The third of Netflix’s Marvel superhero shows, following Daredevil and Jessica Jones, is barely superhero-y at all. Special abilities rarely figure for more than a few minutes per episode, but it’s powerful in other ways. Its strength is in the ‘real’ stuff.
If you watched Jessica Jones you will have met Luke Cage already, rattling the leading lady’s bedposts and bruising her heart before disappearing into the night. His solo series picks up several months after, with Cage now working in a barbershop in Harlem, where he’s trying not to let the local community know that he possesses super-strength and skin you couldn’t pierce with a rocket launcher. As is the way with the super-powered, he is not permitted to keep his secret for long, as the actions of a local gangster threaten the community. Whether he likes it or not, Cage is going to become a saviour.
This is a series less about its hero than the place he lives and his effect on it.
This is a series less about its hero than the place he lives and his effect on it. Showrunner Cheo Hodari Coker’s Harlem is a district striding toward prosperity and trying to shake off those who want to drag it back to being a criminal playground. It needs a figurehead, someone who will define its identity. There are three contenders. There is Cage, who believes that working hard and doing the right thing will get you to where you deserve to be. There’s Cornell ‘Cottonmouth’ Stokes (Mahershala Ali), a mid-level gangster with ambitions, who lives by the credo that if you show people you’re in power, either with money or violence, then that power will become yours. Lastly, there’s Mariah, played by Alfre Woodard, a politician who lies somewhere between the two. She believes Harlem is a place to be proud of and is working to make it better, but in order to get what she wants for the people she’s prepared to compromise her morals, usually by dealing with her cousin, Stokes. Mariah is the most intriguing of the three, with her House of Cards-ish ethical flip-flopping, but sadly gets the least screentime. One should never scrimp on Alfre Woodard. Unlike the two other Marvel series, Luke Cage has little interest in supervillains or ancient supernatural sects with overly elaborate schemes. The moral murk of humanity gives it plenty to work with.
Luke Cage is Marvel’s first property centered on a black character (Black Panther will become the second, and the first movie, in 2018). That is worth mentioning not just as a milestone but because race is central to its identity. As the show lays out the pieces in the battle for power in this fictional world, Choker repeatedly references real-world black history, namechecking icons and how they defined their legacy, be it Crispus Attucks, a figurehead of the anti-slavery movement and the first man to die in the War of Independence, or rapper Biggie Smalls, his massive portrait gazing stoically from Stokes’ wall, whose life became defined by gang war. Coker doesn’t make the obvious choice to frame his examination of the black experience in relation to white people and overcoming oppression. There is no white antagonist or supporting hero. He’s made this about African Americans defining themselves, rather than being assigned a definition, and looking back on their history to shape their future. It allows the show to explore black America in a way not many shows do.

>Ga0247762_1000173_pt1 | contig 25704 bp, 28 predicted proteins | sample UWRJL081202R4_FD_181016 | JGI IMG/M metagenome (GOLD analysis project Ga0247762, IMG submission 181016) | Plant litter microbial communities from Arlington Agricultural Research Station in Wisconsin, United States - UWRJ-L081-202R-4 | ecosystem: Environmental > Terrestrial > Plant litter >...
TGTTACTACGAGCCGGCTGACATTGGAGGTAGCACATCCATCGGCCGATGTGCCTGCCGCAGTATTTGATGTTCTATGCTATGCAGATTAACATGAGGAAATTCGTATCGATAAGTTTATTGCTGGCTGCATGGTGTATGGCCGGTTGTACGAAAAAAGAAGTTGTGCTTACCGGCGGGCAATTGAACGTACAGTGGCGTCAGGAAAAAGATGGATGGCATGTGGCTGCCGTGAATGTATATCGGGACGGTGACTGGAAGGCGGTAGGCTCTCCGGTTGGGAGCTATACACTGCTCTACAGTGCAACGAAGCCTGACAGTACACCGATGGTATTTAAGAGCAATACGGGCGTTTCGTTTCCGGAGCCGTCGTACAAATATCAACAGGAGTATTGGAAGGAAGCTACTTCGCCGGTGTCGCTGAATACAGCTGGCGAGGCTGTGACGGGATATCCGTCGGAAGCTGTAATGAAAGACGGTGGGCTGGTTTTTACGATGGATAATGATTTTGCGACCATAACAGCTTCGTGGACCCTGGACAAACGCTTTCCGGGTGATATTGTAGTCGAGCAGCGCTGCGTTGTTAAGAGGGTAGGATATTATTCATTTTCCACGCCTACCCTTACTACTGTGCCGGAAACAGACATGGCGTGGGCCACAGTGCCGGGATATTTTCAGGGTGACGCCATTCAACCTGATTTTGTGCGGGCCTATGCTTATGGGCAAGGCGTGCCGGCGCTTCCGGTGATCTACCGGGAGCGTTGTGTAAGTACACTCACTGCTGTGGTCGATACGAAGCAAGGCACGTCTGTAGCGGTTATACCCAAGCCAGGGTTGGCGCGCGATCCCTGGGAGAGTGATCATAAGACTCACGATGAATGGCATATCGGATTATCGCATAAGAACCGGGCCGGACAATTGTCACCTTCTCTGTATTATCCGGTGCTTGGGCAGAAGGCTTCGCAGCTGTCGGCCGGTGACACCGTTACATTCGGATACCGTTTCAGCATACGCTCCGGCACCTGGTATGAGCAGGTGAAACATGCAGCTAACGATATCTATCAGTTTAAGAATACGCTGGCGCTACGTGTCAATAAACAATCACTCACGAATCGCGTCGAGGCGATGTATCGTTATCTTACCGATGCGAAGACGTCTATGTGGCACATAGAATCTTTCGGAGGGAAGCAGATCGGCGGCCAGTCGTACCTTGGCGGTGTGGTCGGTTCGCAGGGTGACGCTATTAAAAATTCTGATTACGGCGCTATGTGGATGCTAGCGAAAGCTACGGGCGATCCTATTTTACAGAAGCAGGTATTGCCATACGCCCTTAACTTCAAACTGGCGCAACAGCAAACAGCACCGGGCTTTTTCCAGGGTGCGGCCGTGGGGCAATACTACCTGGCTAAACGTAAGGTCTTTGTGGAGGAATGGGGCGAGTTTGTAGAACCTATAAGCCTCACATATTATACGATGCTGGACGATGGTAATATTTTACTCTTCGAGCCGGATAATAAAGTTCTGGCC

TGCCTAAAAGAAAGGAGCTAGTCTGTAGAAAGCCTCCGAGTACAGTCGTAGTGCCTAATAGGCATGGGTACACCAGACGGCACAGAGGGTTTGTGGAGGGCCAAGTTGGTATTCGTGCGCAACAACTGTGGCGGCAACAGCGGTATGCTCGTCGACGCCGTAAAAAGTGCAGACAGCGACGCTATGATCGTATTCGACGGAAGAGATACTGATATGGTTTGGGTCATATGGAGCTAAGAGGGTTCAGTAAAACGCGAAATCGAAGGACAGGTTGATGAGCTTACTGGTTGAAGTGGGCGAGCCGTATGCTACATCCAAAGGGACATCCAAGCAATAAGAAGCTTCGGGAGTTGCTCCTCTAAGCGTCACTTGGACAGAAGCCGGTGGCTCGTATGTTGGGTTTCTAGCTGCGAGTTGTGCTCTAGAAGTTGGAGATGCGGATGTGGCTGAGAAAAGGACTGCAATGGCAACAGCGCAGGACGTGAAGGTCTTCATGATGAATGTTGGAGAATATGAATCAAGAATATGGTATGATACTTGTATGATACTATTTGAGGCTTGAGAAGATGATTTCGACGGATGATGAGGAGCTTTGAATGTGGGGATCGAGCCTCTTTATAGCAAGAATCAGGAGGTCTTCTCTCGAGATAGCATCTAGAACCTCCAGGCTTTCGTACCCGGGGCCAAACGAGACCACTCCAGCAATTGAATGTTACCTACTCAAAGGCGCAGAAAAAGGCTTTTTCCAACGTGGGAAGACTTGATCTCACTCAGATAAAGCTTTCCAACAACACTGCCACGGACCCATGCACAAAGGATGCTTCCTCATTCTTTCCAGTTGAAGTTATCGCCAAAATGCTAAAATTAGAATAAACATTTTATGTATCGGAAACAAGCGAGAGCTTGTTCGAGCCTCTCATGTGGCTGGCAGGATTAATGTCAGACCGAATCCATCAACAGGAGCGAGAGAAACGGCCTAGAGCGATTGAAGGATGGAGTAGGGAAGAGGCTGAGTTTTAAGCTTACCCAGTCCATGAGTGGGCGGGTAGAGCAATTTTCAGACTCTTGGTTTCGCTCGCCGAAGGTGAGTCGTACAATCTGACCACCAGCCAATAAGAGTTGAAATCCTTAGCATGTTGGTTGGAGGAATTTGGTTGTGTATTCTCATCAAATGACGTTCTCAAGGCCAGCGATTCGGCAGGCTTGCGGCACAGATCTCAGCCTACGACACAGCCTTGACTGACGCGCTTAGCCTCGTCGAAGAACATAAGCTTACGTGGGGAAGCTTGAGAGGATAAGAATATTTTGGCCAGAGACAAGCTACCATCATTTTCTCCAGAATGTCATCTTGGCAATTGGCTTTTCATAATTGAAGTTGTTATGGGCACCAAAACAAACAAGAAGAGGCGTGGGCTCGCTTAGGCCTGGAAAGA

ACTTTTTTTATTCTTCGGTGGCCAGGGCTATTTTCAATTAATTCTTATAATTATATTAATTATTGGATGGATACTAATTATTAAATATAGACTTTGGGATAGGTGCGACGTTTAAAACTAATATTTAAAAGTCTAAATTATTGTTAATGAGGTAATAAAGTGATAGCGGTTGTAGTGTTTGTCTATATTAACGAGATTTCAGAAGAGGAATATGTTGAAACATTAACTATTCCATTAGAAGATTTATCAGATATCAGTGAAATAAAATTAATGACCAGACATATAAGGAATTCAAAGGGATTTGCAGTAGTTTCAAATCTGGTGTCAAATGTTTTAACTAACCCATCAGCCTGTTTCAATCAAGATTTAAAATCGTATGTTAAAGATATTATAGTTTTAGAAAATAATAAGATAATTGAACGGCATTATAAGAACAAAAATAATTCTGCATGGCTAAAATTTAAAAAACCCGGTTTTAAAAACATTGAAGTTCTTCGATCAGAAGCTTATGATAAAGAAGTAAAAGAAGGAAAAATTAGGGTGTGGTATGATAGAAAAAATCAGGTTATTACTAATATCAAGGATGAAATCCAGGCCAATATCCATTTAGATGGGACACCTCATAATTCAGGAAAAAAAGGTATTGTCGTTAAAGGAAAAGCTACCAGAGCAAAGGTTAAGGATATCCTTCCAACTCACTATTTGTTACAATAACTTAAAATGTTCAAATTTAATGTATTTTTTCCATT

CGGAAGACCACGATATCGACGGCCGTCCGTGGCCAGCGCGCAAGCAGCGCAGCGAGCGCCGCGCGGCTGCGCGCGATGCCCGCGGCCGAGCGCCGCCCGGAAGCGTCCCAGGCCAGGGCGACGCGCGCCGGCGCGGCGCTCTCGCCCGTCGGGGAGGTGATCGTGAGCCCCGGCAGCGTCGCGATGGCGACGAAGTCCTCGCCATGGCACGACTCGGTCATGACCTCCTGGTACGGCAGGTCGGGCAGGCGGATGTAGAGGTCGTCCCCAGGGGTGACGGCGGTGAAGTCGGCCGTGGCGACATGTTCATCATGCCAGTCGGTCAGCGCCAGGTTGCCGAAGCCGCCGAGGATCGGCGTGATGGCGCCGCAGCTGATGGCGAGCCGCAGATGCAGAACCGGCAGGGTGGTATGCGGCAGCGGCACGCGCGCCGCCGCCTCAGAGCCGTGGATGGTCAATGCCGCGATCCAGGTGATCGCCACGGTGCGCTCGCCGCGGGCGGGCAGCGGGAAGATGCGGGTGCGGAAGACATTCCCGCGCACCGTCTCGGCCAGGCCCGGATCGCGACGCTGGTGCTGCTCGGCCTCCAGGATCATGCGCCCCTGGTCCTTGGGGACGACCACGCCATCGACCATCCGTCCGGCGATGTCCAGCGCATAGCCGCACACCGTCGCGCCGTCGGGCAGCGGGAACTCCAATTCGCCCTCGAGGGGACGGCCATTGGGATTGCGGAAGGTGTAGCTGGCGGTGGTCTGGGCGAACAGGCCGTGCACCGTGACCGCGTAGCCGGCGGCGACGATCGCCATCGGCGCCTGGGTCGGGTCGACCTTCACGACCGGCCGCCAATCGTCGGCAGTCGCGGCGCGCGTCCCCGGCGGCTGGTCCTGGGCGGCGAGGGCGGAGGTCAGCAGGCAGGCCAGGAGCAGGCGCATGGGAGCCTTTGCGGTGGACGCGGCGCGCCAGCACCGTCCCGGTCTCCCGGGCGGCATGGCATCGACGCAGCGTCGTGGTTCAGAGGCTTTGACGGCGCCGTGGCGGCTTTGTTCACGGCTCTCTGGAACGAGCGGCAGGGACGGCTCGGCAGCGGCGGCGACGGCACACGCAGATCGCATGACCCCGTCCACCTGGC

The world created for Luke Cage is endlessly complex and fascinating to explore. Cage himself less so.
The world created for Luke Cage is endlessly complex and fascinating to explore. Cage himself less so. Not through any fault of Colter, who has more than enough charisma, but because Cage is not that complicated a hero. He suffers a little from the same problem that makes both Hulk and Superman difficult characters around which to build a movie: he is nigh-on indestructible. As Cage states when yet another face-off has littered a room with unconscious henchmen but left him with barely a crease in his suit, “You can’t kill me”. From an action perspective, that’s not interesting to watch. His fights are just tests of how many things, and how many people, he can break. His loner status also gives him little to lose personally. The series’ main struggle is finding a plot that puts Cage in any real jeopardy. Part of the nature of the model Netflix has created is that TV series are now built for binge-watching, so they need to compel you to watch the next episode immediately. Luke Cage moves slowly and a lot of its story beats are cliché, from the characters picked for death to the one thing that might hurt Cage. Halfway through the first series it still feels like it’s just setting things up. Its characters are rich and its world full of potential, now what it needs is a plot worthy of them.